I won’t bother reprinting the tirades against Stalin and Mao used to “refute” my arguments, since as a member of a political tendency that has never defended Stalinism or Maoism, I found these folks simply avoided dealing with the actual political issues involved.  As do screeds, like the one on Antiwar.com, “Ron Paul: Slings and Arrows, Left and Right,” which argue that I’m shilling for Hillary Clinton, who, if she ever had a progressive stance, has had it triangulated into its poll-tested opposite.  For the record, I do not now vote for or advocate a vote for, nor have I ever in my adult life voted for or advocated a vote for, a Democrat.

The racists claim: “Multi-culturalism is being discredited more each day, we don’t all need to live together in harmony.”  And the immigrant bashers: “I would like to make an objection to your use of the term ‘undocumented immigrant.’  There is a reason that these individuals are not documented . . . that is because they are in the country illegally.  These illegal aliens come to this country because they get free healthcare, social services and their children are born citizens.”  The first note speaks for itself; as for the second, not only are 96 percent of undocumented males gainfully employed (higher than any other sector of the population), but the National Academy of Sciences found that immigrants benefit the U.S. economy overall, have little negative effect on the income and job opportunities of most native-born Americans, and may add as much as $10 billion to the economy each year.   I can’t see too many Arab, Black, Latino, and other immigrants feeling welcomed into a movement with the likes of these correspondents.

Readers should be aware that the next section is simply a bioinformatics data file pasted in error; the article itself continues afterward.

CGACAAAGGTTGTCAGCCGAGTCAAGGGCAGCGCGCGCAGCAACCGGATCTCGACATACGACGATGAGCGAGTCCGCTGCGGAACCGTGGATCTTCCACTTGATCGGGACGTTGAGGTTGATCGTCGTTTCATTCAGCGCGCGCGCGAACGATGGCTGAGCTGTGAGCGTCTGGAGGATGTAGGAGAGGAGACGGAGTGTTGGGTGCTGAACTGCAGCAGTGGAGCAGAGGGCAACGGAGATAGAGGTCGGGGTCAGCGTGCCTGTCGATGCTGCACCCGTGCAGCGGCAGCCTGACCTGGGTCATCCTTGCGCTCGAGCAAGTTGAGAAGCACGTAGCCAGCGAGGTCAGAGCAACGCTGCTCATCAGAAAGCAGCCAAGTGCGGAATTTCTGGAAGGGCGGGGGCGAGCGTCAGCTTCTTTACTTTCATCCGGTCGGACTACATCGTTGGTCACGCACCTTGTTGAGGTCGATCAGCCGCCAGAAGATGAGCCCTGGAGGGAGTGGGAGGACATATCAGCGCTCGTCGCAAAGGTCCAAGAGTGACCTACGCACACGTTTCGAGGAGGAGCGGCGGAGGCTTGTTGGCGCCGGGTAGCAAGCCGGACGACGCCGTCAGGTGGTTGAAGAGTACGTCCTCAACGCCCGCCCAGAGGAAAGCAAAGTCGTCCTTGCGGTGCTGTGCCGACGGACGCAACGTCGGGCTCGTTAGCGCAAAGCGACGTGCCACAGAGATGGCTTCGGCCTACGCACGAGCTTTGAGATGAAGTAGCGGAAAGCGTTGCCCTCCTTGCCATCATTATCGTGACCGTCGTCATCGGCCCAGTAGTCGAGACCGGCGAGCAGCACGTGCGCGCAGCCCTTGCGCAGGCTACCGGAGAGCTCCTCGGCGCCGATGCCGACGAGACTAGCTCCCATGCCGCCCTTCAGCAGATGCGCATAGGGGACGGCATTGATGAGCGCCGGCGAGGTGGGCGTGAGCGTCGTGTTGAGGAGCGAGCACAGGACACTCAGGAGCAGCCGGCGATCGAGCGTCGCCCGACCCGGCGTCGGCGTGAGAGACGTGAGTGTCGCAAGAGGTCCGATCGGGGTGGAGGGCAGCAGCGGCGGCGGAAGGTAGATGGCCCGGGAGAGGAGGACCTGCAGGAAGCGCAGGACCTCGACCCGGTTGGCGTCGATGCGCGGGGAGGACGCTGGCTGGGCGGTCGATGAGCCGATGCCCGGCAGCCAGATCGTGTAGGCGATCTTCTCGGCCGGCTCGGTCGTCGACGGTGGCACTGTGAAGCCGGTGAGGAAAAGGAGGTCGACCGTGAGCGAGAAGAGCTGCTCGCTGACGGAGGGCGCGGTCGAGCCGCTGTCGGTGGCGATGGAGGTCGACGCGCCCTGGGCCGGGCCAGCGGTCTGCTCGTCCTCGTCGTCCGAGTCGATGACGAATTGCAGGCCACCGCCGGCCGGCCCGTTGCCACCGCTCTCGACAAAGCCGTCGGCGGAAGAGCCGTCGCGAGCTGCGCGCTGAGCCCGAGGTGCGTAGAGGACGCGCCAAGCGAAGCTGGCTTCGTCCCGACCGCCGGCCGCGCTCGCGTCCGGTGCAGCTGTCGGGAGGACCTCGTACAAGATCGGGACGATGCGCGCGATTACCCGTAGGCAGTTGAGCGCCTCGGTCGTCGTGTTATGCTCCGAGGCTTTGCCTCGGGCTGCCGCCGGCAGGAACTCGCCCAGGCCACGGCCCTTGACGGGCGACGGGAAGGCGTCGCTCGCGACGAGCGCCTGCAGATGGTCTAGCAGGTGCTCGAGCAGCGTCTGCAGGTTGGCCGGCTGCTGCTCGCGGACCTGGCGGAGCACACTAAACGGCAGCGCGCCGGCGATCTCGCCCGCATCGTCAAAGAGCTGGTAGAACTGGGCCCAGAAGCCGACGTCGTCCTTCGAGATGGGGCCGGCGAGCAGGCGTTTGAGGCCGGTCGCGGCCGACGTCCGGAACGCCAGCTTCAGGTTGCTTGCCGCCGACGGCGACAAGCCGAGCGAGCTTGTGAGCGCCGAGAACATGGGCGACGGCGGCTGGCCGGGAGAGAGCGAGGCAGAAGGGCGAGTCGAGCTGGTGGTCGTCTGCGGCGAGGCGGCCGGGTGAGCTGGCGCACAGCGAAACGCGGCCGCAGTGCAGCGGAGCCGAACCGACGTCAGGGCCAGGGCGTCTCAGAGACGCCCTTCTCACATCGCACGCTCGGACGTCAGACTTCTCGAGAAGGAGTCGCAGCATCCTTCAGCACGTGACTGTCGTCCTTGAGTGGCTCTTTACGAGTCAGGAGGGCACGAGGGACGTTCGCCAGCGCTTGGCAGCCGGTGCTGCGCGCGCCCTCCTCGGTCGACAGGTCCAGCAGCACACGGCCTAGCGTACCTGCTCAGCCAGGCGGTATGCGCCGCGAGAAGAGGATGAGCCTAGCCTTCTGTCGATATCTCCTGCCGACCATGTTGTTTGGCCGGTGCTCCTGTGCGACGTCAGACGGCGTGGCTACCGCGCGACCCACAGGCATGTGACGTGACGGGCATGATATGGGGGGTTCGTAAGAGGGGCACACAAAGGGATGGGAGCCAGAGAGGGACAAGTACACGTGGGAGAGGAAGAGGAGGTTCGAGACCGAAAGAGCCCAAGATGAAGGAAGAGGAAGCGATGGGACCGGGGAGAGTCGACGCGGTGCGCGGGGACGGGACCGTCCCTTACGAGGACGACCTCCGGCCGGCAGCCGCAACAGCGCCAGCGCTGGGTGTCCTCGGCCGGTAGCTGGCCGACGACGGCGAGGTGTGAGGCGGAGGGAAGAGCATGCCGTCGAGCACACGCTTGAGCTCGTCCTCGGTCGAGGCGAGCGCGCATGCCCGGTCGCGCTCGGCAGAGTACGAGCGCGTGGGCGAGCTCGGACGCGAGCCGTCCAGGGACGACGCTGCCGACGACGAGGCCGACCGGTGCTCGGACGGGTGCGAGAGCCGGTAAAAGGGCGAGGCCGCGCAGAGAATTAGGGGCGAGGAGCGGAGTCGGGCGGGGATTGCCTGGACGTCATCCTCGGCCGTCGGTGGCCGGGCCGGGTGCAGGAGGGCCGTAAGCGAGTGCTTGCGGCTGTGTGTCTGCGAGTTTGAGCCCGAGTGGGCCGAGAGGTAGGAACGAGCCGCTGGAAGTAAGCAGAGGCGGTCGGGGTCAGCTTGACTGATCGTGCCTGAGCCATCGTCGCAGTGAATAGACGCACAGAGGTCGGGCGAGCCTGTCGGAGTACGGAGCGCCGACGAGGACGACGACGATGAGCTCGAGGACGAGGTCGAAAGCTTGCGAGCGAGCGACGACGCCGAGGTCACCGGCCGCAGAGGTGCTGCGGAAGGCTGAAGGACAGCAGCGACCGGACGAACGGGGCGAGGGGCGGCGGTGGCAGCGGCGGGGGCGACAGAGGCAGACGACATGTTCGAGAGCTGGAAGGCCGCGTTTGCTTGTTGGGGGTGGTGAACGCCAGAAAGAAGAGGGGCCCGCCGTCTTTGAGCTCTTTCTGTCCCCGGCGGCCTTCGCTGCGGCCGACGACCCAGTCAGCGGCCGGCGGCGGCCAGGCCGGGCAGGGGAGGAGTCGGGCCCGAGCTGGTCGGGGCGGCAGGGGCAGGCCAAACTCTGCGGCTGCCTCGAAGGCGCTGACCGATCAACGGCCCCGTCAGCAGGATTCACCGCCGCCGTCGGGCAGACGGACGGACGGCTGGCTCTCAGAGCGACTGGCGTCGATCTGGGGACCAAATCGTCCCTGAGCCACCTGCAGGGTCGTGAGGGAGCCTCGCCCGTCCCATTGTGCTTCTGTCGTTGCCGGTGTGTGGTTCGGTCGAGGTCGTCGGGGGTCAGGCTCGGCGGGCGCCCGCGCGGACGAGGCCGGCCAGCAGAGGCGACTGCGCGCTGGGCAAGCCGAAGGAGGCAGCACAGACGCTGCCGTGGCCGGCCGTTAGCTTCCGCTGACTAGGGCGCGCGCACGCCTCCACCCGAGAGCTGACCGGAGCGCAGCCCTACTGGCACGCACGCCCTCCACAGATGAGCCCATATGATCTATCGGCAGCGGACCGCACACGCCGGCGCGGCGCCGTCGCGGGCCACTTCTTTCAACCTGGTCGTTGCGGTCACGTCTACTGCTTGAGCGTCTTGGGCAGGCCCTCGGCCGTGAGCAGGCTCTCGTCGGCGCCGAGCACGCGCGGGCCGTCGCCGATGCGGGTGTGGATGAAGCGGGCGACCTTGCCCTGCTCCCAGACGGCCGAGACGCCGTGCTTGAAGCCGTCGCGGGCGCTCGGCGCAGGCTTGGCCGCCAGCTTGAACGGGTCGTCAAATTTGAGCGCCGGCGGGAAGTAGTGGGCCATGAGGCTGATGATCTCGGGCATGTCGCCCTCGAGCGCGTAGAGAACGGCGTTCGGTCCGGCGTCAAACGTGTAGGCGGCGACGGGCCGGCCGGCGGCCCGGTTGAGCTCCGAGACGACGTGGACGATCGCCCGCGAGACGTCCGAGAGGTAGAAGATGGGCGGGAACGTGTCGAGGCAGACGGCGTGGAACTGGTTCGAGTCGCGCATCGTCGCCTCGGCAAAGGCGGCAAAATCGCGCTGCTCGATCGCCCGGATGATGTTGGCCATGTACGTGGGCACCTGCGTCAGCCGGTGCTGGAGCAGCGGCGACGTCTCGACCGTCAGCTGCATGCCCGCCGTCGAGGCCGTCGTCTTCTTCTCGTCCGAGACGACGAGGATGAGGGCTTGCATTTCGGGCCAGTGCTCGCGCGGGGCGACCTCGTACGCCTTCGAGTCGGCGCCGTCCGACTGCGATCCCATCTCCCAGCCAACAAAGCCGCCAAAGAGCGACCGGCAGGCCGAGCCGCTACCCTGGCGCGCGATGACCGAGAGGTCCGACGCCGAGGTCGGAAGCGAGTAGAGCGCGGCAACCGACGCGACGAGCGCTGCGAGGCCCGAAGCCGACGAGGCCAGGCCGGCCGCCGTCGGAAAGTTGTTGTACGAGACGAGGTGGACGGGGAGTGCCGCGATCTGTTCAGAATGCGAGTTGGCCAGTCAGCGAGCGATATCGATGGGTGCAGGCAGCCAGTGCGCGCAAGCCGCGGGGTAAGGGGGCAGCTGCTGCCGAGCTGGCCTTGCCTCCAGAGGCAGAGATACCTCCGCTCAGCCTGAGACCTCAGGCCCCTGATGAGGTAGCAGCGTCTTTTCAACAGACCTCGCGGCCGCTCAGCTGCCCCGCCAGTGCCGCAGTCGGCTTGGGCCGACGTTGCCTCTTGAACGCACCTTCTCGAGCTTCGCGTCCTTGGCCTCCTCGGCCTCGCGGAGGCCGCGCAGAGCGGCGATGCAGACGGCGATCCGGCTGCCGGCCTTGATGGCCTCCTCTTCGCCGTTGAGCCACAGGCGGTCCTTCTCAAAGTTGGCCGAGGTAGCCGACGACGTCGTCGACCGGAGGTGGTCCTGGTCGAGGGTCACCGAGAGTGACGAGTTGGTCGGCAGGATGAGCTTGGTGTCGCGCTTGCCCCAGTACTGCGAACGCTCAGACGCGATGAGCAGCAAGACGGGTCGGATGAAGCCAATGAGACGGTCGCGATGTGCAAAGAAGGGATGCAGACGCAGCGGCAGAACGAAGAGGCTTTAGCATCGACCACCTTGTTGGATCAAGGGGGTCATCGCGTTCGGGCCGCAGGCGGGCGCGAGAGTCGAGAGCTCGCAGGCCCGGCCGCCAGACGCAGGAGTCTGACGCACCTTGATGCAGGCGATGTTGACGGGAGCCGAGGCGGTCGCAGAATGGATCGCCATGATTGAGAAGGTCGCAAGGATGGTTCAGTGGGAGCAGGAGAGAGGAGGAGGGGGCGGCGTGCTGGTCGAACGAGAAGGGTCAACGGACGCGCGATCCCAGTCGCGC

The more thoughtful notes actually betray the pro-employer class bias at the very heart of Ron Paul’s libertarianism.  There were lots of overt defenses of the free market and privatization, among which was this e-mail that really sums up the ramifications of Paul’s politics:

“You talk of Bosses exploiting employees.  You probably think employers should pay employees what they are worth — because it sounds good to you. . . .  The simple fact is if you were paid what you were worth, then there would be no profit left to the employer.  If you cannot live cheaply enough for your income level, go live somewhere else.  No one points a gun to your head in either case.  If you are not satisfied working for someone else, go to your secretary of state’s office, and pay the tax if you wish to incorporate, or just be a sole proprietor — you be the Boss you so despise.”

Though he does make Marx’s point about where profits come from, his solution that everyone should just get up and start their own company has the charm of both denying reality and deeming exploitation inevitable and desirable.